Training your CNS to wake up and pay attention can increase the likelihood that you will develop a solid mind-muscle connection and the muscle memory that will carry forward into your future training.
How to Activate Your CNS for Resistance Training
After all of the scientific background behind the central nervous system's role in training, it may seem daunting to put it into practice. However, activating your CNS before resistance training is fairly straightforward and is neither time-consuming nor difficult.
Perform a General Warm-Up
The first step is to perform a general warm-up. General warm-ups should use large muscle groups and be of low intensity.
You do not want to exhaust yourself before you have begun the actual work. A general warm-up provides the following benefits to prepare your CNS (and entire body) for work:
- Increases blood flow
- Enhances nerve impulse speed
- Increases nutrient delivery to working muscles
- Removes metabolic by-products faster
- Facilitates the release of oxygen from hemoglobin and myoglobin
- Warms muscles, so they contract more effectively, leading to increased force production
- Lowers joints' resistance to flow via increased synovial fluid uptake (joint lubrication)
- Increases joint range of motion
- Improves joint resiliency
- Reduces risk of injury
Performing a general warm-up is simple. Any aerobic activity will work, so choose anything you prefer. This can be the use of a rowing machine, elliptical trainer, stair climber, treadmill, or performing bodyweight movements such as light jumping jacks or jogging in place.
Adding some dynamic movements with bodyweight will further help you ramp up in preparation for more explosive movements. Use the rating of perceived exertion scale (RPE) of 1 to 10 to determine your general warm-up effort.
Stick to an exertion rating of between 5 to 6, which is akin to a moderate-paced walk or slow jog. You should be able to speak clearly without taking a pause during this amount of effort.
"Before firing up your CNS with explosive movements, lead your workout with a dynamic warm-up," says Harris. "After completing your warm-up, build up into your explosive movements to give your muscles time to get acclimated to your final movement."
Sample Dynamic Warm-Up
Here is an example of a dynamic warm-up:
- 30 seconds of skips
- 30 seconds of hops
- 30 seconds of squat jumps
- 30 seconds of right power kicks
- 30 seconds of left power kicks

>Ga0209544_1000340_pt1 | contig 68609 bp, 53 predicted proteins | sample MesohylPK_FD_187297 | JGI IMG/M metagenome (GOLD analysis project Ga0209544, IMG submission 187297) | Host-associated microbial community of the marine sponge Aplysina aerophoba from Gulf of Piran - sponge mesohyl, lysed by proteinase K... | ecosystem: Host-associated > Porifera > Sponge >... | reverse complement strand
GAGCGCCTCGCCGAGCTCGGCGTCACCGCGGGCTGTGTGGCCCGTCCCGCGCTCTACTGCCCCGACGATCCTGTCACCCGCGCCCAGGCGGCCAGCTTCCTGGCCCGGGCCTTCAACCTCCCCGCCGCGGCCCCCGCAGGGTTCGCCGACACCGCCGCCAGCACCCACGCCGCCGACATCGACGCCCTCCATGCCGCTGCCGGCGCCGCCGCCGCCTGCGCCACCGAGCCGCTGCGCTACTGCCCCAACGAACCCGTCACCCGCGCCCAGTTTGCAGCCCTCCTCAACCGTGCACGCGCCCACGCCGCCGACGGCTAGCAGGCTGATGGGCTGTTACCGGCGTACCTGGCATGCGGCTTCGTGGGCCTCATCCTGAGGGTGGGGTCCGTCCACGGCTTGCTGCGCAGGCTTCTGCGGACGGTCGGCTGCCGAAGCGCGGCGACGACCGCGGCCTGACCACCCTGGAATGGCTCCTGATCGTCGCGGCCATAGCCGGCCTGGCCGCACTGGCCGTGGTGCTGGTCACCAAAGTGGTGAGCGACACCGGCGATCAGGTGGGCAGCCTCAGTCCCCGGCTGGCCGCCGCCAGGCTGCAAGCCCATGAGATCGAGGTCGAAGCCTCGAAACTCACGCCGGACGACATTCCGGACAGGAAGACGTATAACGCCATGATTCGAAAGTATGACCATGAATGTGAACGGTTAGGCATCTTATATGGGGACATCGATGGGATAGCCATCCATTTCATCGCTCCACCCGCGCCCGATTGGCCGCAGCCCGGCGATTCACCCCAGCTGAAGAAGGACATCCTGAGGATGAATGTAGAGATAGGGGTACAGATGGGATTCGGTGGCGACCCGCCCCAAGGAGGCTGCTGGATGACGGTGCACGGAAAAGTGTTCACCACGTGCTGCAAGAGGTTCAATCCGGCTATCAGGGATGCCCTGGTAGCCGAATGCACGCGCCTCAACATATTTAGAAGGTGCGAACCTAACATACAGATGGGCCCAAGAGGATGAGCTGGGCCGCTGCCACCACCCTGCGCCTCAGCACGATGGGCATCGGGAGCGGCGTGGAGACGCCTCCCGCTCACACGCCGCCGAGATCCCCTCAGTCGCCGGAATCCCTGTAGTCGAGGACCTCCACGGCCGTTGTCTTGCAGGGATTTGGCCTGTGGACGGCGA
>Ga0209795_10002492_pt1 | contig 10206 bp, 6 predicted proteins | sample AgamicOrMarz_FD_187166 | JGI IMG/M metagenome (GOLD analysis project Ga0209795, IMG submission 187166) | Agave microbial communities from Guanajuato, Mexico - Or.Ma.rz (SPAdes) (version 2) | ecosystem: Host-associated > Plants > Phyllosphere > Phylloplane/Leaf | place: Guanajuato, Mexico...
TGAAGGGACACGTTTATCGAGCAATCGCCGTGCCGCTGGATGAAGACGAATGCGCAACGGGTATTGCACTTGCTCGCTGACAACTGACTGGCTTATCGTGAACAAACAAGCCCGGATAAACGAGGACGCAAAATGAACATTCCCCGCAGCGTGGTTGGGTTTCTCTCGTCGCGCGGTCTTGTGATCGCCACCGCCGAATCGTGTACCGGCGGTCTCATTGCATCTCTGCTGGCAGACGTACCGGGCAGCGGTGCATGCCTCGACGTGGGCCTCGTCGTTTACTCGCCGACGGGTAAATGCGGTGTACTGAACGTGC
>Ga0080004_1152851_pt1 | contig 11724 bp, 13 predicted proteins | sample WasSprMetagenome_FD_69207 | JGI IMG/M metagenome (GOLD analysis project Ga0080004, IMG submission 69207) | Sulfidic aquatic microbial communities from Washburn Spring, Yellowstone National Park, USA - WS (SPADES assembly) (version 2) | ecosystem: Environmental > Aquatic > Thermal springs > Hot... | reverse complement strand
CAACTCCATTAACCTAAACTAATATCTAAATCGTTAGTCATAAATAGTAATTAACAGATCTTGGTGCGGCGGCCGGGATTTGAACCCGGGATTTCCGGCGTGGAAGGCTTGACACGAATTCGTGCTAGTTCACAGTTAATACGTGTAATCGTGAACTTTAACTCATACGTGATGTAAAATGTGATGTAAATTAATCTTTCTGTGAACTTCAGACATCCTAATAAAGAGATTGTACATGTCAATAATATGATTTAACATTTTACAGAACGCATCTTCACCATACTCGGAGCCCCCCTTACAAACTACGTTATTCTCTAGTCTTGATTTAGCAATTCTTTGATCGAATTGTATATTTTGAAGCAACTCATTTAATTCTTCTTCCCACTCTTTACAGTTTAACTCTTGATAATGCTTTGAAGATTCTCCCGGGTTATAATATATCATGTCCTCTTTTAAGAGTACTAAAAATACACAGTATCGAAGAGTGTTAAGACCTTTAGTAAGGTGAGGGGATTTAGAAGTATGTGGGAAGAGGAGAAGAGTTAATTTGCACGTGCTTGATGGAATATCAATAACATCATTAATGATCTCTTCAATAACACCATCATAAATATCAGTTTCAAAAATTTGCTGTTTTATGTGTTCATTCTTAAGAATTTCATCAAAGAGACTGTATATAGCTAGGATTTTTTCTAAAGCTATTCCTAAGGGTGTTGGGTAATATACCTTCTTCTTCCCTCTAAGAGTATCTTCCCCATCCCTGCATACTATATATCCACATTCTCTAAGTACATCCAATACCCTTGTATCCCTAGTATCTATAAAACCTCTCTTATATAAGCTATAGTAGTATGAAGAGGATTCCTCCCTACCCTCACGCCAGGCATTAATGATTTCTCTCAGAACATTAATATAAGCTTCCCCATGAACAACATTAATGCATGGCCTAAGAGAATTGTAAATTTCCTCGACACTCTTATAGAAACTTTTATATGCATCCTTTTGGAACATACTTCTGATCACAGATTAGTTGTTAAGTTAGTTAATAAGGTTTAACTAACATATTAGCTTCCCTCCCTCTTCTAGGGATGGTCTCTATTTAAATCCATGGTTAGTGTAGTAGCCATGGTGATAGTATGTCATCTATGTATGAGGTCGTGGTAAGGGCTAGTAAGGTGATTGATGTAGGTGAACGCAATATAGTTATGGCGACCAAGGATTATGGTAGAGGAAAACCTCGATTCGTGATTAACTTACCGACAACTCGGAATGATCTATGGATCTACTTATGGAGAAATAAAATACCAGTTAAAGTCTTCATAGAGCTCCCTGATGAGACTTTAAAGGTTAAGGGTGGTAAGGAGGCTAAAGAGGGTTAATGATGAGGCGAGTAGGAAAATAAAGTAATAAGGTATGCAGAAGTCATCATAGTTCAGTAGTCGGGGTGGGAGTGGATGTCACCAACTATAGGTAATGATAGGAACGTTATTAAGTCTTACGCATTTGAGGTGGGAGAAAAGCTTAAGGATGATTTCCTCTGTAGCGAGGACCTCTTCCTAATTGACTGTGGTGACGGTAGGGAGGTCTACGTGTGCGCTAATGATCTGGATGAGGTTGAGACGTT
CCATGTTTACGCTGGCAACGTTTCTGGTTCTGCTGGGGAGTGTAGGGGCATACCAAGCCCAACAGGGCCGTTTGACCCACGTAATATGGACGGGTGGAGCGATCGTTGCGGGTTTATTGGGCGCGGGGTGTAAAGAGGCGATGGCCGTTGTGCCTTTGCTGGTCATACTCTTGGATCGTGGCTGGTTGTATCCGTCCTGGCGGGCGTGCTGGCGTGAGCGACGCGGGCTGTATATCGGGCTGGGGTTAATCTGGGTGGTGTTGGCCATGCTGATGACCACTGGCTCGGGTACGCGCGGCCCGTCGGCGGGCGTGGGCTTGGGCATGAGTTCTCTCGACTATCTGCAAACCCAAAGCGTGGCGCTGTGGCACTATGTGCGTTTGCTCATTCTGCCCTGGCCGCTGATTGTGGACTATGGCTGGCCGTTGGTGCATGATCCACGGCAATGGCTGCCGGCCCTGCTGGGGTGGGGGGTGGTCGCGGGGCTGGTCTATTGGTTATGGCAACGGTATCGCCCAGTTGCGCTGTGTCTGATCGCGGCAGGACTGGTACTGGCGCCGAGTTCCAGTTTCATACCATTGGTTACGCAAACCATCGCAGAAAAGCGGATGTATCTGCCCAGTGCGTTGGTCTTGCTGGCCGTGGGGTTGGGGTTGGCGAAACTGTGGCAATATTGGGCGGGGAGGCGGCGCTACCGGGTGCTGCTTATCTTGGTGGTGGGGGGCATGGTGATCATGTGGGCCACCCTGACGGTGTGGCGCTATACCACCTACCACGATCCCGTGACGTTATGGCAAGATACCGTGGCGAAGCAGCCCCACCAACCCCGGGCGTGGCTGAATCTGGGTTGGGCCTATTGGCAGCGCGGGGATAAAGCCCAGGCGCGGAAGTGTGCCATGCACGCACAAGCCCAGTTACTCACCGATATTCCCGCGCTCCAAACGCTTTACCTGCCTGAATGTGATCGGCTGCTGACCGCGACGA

- 30 seconds of plank tucks
Here Is a Dynamic Warm-Up to Add Before Your Workout
Incorporate Explosive Movements
Explosive movements can excite and prepare your CNS for lifting weights, especially if they are heavy, use multiple muscle groups, and therefore require a lot of neural activity and force production. These types of movements require power and speed.
Plyometric exercises are an excellent example of this. You can streamline your warm-up by performing explosive actions that correspond with the body parts and muscle groups you will be training in that session.
For instance, before a training session involving barbell squats, you can perform jump squats, broad jumps, or box jumps. Before deadlifting, you could perform kettlebell swings, cleans, or snatches. Prior to bench pressing, try plyometric push-ups or medicine ball chest slams or presses. These movements will also serve double duty by raising your heart rate, increasing blood flow, and improving mobility before you lift.
Tips for Explosive Warm-Ups
Here are some tips to make the most of your explosive warm-up:
- Choose a movement that corresponds with the main body part being trained.
- Perform the exercise before your set and/or in between sets.
- Keep the warm-up movement brief so that you do not fatigue the muscle.
- Use maximal effort during the movement.
- Try performing two sets of 3 to 5 reps per body part being worked that session.
Another way to prime your CNS for action is to approach your maximum effort on a lift. However, this method is riskier for beginners and should only be performed if you have a spotter and are an experienced lifter.
To do it, perform an exercise close to your maximum intensity such as 85% 1RM. This is typically done by athletes prior to performing high-velocity activities such as sprints, or jumping.
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A Word From Verywell
Warming up your body helps prepare you for the work ahead. Activating your central nervous system will boost your performance by increasing motor neuron recruitment and engaging your sympathetic nervous system so you can better handle the physical stressors ahead.
Although this process may seem complex, priming your nervous system is as simple as warming up with some light aerobic activity before performing some explosive movements that wake up the muscles being worked. Try this strategy before your next workout to see increased performance and reduced injury risks.